I have been voraciously reading an incredible amount of excellent poetry lately. I’ve been sharing some of my favorite passages on Twitter, but I thought I would do a short series on the blog of my favorite collections. Frank Bidart’s Half-Light, Collected Poems, which includes work spanning the years 1965-2016 was recommended to me by two of my favorite literary Twitter accounts. It is one of those few collections of poetry that one can read from cover to cover in a few sittings. I devoured it over the course of this past week. My favorite parts of this volume are his series of poems based on Catullus 85 as well as his longer, Hour of the Night, series of poems.
It is always difficult for me to teacher Catullus Carmen 85 because, as his shortest poem—a mere two lines—the temptation is for students to translate it quickly and move on. But there are so many layers to this deceptively simple poem (translation is my own):
I hate you and I love you.
You may be wondering why I feel this way.
I have no idea.
But that’s how I feel.
And I. am. tortured.
Odi et amo. quare id faciam, fortasse requiris?
nescio, sed fieri sentio et excrucior.
Bidart’s brilliant strategy for interpreting this poem is to compose a series of his own two line verses that each focus on a different aspect of the original.
The first version, Catullus: Odi et Amo is:
I hate and love. Ignorant fish, who even
wants the fly while writhing.
The et in italics is subtle yet striking. And the image of a fish writhing on the fly—why would the creature still want the very thing that is killing him?
Bidart’s second version is Catullus: Excrucior which shifts focus to the end of Catullus’s Carmen-–that all powerful Latin word, excrucior, which literally means to be crucified:
I hate and—love. The sleepless body hammering a nail nails
itself, hanging crucified.
The entire first phrase is italicized in this iteration, and the addition of pause with the em dash adds additional emphasis to these different emotions.. Finally, the images of the nails emphasize the “crucifixion.”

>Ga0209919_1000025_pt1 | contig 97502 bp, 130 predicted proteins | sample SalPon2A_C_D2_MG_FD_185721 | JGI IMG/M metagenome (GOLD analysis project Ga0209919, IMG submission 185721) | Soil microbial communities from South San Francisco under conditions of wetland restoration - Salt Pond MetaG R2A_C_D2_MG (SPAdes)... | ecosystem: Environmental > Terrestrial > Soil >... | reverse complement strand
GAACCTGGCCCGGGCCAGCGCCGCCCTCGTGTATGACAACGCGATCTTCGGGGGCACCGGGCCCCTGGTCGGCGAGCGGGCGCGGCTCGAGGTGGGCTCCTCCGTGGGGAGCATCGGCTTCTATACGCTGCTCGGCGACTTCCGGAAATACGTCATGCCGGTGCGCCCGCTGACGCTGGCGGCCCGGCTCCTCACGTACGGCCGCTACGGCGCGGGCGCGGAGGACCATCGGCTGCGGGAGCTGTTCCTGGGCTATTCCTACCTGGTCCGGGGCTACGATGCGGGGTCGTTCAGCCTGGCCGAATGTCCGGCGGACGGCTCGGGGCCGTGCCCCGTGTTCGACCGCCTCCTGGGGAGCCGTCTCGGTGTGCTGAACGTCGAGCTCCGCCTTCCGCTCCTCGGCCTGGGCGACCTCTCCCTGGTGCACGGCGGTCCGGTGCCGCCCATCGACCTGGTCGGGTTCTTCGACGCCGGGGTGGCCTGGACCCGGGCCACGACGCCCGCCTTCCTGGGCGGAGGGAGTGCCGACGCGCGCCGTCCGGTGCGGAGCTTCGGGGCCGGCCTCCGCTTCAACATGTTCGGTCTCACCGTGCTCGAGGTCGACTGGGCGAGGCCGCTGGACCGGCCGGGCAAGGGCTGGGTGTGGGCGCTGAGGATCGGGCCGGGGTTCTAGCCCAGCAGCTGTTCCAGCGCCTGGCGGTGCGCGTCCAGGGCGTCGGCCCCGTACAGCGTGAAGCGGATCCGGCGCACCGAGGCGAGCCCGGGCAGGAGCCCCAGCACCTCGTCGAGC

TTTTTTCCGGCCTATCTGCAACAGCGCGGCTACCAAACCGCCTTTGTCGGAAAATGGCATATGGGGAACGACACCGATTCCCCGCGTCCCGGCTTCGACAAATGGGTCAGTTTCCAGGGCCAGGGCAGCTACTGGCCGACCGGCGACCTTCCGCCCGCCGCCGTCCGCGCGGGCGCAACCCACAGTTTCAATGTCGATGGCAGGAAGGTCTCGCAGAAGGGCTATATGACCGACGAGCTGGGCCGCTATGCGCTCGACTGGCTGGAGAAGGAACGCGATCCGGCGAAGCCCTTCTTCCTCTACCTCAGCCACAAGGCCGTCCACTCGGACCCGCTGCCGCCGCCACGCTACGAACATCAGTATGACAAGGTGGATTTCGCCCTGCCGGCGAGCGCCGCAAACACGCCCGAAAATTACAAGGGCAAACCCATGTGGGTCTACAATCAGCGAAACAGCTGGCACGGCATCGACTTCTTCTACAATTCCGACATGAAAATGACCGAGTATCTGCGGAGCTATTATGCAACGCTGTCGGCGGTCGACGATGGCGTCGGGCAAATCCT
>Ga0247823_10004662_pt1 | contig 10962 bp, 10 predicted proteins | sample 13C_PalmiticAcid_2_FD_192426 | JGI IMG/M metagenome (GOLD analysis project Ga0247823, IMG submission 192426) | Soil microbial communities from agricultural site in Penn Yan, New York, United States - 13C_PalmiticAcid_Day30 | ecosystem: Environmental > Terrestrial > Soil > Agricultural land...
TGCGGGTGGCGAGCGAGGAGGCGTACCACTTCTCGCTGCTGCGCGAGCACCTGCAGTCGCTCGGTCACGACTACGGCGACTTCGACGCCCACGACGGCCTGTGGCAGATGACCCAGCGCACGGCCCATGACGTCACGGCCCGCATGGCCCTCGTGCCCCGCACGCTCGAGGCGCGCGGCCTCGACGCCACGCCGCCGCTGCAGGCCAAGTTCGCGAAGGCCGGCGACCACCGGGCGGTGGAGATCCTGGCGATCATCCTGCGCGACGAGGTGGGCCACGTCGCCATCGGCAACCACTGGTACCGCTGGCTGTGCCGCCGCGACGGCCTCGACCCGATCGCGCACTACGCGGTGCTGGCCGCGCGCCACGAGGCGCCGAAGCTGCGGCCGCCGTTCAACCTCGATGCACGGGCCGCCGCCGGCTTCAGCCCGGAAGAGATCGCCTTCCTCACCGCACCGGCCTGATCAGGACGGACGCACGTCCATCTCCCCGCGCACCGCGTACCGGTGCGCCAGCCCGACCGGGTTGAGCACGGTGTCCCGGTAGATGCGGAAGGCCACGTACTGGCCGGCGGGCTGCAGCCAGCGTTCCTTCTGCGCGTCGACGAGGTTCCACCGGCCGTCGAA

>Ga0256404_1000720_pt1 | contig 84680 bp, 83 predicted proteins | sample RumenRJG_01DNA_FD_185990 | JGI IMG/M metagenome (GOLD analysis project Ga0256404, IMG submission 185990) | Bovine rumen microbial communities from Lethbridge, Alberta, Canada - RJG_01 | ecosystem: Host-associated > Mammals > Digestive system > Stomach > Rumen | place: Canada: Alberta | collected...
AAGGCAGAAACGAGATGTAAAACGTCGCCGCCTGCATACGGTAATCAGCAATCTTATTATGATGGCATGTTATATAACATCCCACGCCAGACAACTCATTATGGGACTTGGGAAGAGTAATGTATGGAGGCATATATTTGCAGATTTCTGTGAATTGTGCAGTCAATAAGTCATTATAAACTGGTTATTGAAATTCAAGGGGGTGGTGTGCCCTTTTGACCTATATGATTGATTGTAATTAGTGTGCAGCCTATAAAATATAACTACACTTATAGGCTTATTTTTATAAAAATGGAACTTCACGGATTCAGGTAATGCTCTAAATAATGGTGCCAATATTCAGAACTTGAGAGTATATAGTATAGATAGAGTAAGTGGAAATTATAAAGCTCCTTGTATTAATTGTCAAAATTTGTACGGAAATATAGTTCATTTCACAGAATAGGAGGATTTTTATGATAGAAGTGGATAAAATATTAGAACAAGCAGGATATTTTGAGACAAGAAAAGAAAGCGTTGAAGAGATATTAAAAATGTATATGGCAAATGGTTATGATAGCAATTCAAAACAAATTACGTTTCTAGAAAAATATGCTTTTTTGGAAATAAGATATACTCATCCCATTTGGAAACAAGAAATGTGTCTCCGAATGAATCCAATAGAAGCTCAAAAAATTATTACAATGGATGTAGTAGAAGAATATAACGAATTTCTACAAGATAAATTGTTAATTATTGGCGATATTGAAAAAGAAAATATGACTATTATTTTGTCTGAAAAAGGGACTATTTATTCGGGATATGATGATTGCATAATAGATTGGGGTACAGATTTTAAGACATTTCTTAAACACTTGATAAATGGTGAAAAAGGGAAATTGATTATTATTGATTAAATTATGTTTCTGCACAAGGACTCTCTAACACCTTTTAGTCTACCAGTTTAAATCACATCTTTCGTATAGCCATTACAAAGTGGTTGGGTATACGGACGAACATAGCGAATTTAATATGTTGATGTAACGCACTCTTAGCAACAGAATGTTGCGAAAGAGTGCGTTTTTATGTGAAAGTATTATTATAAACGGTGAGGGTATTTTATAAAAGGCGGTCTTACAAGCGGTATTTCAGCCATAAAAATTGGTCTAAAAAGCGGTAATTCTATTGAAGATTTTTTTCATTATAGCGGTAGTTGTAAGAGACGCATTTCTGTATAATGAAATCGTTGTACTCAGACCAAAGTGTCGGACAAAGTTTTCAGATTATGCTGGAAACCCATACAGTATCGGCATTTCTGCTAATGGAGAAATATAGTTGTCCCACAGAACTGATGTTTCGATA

Bidart’s trilogy of poems ends with Catullus: Id Faciam, which brings us back to the middle of Catullus poem. He has no idea why he feels such conflicting emotions:
What I hate I love. Ask the crucified hand that holds
the nail that now is driven into itself, why.
The addition of the relative pronoun is unique in the final poem; the person who is causing such conflicting emotions lingers in the background. But there is also the hint of self-inflicted torment, the hand that nails its own nail. All three versions are slightly different, but bring to our attention various pieces of the original. At the same time they all fit perfectly into Bidart’s work as a whole through the theme of desire.
There is a bonus interview with Bidart at the end of this edition in which he describes his series of The Hours of the Night poems:
The myth behind the series of poems is the Egyptian “Book of Gates,” which is inscribed on the sarcophagus of Seti I. Each night during the twelve hours of the night the sun must pass through twelve territories of the underworld before it can rise again at dawn. Each hour is marked by a new gate, the threshold to a new territory.
Each poem in the series is an hour we must pass through before the sun can rise again.
The collection contains four Hours of the Night stories and a fifth was published this past summer in The Paris Review. My favorite is the Second Hour of the Night for which Bidart uses as inspiration Ovid’s story of Myrrha from the Metamorphoses. Once again, Bidart’s focus is on desire and how much control we have or don’t have over this powerful emotion.
Ganymede; Apollo and
Hyacinthus; Pygmalion; Adonis avenged upon
Venus; the apples that Atalanta found irresistible, —
fate embedded in the lineaments of desire
(desire itself helplessly surrounded by what cannot be
even the gods call GIVEN,—)
In addition to italics, words and phrases in all caps are typical of Bidart’s entire collection. As he continues the story of Myrrha, Bidart emphasizes the pity and helplessness of this young girl who falls in love with her own father. Like Ovid, Sade and Yourcenar who also write very delicately about matters of incest, Bidart’s character is young and sheltered; she loves what she knows and what is familiar and she wants nothing else:
four steps forward then
one back, then three
back, then four forward—
…but you have lied about your
solace, for hidden, threaded
within repetition is the moment when each step
backward is a step
downward, when what you move toward moves toward
you lifting painfully his cloak to reveal his
wound, saying, “love answers need...”
The gods—well, all those except the Furies—abandon Myrrha. She prays in the end not to be alive and not to be dead—she can’t even face others in the afterlife. As a result she is turned into the Myrrh tree:
Aphrodisiac. Embalmers’ oil. “insistence of
sex, faint insistent sweetness of the dead undead.)
Sacred anointment oil: with wine an
anodyne. Precious earth-
fruit, gift fit for the birth and death of
prophets:—no sweet thing without
the trace of what is bitter
within its opposite:—
These last lines are a chilling echo of the contrasting emotions we feel from the Odi et Amo poems.